The contactless inductive flow tomography (CIFT) [1] promises to provide at least a rough picture of the flow by applying primary magnetic fields to the melt and by measuring the flow induced (secondary) magnetic field perturbation outside the fluid volume. The inverse problem of determining the flow velocity from those induced magnetic fields is, in some sense, quite similar to the corresponding problem in magnetoencephalography (MEG) where electric currents in the human brain are to be identified [2]. A significant difference between CIFT and MEG is, however, that the wanted velocity field is divergence-free which gives an additional constraint for the inverse problem. The still remaining nonuniqueness can be overcome by using appropriate regularization methods, such as Tikhonov regularization and the L-curve technique [3], in which a certain quadratic functional of the velocity, for example, the kinetic energy or the squared curvature, is additionally minimized.

A further difference to MEG is the fact that the primary magnetic field can be applied in various directions. As long as the typical time for velocity changes is larger than the switching times for the different applied fields, this allows collecting more information about (basically) the same velocity field which further reduces the uncertainties.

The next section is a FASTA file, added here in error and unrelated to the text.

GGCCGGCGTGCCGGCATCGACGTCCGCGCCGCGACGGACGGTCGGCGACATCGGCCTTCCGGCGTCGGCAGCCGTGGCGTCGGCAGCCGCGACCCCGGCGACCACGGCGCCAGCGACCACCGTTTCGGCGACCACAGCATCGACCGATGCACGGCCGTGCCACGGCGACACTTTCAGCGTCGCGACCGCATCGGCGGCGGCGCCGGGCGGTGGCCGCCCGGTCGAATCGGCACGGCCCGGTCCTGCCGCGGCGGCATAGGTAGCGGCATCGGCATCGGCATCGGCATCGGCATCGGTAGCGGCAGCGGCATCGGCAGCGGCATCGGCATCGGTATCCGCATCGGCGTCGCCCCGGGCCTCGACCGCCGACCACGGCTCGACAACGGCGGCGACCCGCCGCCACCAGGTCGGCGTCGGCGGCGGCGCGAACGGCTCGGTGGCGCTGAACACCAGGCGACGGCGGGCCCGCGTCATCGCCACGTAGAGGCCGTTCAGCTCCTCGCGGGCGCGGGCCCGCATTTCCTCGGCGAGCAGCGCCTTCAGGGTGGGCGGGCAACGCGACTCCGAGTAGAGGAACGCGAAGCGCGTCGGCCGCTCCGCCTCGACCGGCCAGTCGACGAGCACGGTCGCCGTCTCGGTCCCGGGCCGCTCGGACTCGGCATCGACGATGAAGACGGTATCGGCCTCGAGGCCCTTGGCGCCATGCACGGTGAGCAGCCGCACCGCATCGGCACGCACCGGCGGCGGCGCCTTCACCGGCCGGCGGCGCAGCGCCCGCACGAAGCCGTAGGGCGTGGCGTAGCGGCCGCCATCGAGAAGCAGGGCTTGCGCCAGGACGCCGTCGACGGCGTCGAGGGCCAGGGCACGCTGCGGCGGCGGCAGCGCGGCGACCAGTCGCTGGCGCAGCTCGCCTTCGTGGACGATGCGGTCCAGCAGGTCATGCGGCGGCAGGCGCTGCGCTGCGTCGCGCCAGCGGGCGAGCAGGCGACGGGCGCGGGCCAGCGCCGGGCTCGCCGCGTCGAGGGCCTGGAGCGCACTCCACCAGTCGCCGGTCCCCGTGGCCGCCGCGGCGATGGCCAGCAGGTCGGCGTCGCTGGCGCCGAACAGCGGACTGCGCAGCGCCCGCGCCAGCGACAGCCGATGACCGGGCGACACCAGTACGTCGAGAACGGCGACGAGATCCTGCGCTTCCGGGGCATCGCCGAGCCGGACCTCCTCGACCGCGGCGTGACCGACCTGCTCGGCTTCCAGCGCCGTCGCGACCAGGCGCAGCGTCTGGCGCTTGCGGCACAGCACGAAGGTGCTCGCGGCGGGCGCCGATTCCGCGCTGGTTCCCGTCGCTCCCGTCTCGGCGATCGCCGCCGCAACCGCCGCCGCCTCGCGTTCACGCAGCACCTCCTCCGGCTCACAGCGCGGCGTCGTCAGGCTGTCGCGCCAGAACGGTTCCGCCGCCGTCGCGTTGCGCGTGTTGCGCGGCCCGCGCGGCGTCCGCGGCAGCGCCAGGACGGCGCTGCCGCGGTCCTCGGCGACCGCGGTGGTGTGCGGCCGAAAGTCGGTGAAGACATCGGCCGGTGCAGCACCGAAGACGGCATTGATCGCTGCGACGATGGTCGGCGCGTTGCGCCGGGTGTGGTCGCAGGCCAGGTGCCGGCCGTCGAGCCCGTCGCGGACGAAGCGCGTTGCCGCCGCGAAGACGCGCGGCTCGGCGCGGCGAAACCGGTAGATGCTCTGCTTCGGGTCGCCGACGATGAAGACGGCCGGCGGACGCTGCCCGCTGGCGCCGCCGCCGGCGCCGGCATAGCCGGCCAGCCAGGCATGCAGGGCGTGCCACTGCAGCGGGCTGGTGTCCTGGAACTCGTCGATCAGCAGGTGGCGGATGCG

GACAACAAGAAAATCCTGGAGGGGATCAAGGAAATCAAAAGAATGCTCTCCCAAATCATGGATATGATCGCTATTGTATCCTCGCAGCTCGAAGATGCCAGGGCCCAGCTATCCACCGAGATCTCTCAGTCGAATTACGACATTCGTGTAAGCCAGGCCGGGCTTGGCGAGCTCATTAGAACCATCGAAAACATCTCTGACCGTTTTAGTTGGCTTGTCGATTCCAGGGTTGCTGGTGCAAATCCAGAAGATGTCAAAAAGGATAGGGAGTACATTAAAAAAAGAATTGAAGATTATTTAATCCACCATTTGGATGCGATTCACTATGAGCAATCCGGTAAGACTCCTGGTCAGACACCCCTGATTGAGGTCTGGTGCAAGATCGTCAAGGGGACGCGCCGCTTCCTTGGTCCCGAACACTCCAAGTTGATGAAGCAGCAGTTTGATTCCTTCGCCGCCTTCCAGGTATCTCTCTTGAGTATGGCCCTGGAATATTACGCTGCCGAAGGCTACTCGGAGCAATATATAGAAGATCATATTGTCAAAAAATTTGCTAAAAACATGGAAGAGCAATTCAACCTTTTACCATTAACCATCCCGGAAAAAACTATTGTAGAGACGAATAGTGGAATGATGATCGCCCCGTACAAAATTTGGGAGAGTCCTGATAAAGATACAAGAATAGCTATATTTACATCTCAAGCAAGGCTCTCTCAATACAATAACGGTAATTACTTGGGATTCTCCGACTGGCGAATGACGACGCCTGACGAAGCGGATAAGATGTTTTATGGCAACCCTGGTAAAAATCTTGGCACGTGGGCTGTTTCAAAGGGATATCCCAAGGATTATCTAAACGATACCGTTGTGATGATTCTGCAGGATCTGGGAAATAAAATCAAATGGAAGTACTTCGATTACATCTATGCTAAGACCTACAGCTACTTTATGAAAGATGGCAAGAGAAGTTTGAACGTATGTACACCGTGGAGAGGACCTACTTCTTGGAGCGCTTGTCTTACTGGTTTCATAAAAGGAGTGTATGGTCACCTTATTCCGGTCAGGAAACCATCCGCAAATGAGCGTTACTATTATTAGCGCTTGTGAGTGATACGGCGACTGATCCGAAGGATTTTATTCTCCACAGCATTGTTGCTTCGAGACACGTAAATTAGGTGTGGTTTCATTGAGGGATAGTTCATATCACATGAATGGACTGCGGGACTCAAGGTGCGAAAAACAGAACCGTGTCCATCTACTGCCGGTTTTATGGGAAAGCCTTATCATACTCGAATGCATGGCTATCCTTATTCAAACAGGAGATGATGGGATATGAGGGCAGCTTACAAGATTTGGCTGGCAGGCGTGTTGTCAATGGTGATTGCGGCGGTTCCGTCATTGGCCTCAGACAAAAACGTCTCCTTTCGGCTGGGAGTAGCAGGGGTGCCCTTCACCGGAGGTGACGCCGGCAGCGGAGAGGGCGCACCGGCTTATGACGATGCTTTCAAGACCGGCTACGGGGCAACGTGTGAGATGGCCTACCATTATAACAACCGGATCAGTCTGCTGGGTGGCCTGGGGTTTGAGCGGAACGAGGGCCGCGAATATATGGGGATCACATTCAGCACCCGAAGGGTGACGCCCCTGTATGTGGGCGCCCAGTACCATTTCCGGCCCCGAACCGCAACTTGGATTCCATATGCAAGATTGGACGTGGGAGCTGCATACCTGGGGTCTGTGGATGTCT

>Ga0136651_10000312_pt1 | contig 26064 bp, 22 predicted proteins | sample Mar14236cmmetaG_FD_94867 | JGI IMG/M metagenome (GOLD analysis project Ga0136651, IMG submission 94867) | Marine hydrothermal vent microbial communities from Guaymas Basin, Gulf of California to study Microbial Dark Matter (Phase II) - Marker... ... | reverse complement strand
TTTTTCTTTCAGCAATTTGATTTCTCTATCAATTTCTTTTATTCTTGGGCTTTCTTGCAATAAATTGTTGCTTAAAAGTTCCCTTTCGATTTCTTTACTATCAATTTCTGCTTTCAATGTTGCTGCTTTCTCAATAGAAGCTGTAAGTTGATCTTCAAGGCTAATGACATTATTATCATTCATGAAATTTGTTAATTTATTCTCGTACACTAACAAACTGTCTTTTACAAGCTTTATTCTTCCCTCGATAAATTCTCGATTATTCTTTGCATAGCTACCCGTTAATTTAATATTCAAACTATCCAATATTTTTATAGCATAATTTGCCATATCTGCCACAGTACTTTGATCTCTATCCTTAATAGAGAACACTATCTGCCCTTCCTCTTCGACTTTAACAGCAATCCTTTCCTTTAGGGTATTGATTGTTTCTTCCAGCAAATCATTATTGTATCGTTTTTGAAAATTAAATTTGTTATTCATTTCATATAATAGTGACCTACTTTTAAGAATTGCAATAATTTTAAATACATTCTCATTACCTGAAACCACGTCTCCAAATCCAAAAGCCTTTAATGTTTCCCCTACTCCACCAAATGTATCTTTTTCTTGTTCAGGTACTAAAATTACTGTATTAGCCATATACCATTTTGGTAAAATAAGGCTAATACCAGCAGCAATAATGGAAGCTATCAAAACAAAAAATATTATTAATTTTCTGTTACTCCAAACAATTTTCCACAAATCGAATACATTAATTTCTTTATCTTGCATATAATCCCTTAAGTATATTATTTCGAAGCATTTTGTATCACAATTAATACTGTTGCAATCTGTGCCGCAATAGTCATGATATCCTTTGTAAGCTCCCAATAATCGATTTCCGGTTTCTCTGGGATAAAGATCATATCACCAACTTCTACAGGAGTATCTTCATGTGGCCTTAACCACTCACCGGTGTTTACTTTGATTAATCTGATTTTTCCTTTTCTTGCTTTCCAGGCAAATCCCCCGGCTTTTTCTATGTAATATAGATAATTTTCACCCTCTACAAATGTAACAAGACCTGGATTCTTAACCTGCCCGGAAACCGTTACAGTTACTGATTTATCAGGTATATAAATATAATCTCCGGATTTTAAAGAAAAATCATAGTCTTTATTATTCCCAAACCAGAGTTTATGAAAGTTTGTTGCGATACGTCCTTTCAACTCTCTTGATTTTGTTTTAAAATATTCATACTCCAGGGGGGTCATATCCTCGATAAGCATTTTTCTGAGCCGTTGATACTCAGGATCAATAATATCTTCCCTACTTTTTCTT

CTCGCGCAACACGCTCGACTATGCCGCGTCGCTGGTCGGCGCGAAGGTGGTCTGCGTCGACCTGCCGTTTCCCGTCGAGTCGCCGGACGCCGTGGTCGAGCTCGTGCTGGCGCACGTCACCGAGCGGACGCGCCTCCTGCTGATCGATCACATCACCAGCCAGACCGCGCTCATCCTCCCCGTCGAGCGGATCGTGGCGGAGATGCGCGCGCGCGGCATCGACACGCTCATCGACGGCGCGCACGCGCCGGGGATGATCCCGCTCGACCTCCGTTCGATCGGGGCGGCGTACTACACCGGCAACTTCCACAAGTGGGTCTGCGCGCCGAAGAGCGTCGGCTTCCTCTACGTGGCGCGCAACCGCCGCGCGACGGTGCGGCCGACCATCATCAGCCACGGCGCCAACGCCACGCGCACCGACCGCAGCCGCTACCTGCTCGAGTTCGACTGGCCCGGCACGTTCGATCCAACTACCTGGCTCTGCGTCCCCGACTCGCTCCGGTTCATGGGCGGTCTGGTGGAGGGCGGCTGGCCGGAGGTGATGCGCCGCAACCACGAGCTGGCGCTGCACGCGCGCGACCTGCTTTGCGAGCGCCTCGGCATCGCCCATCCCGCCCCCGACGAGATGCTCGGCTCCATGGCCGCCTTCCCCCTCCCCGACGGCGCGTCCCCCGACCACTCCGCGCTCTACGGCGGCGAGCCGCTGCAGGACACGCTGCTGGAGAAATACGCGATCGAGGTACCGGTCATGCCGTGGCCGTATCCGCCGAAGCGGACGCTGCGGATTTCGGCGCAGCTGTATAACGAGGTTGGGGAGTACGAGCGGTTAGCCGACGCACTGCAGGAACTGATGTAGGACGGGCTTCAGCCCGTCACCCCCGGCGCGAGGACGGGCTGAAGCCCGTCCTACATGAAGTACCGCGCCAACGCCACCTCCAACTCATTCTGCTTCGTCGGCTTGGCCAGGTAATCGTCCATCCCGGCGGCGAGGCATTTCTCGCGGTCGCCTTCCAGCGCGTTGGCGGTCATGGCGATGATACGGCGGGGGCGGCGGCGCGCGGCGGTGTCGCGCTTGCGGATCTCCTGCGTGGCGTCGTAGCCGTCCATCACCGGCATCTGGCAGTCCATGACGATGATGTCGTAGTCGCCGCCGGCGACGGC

Despite some similarities in the measurement concept, CIFT must be distinguished clearly from the magnetic induction tomography, sometimes also called mutual inductance tomography (MIT) [4, 5]. While the former relies on induced currents due to the interaction of a moving liquid with an applied DC or relatively low frequency AC magnetic field, the latter aims at reconstructing conductivity distributions in a body by utilizing the eddy currents which are induced in a relatively high frequency AC magnetic field.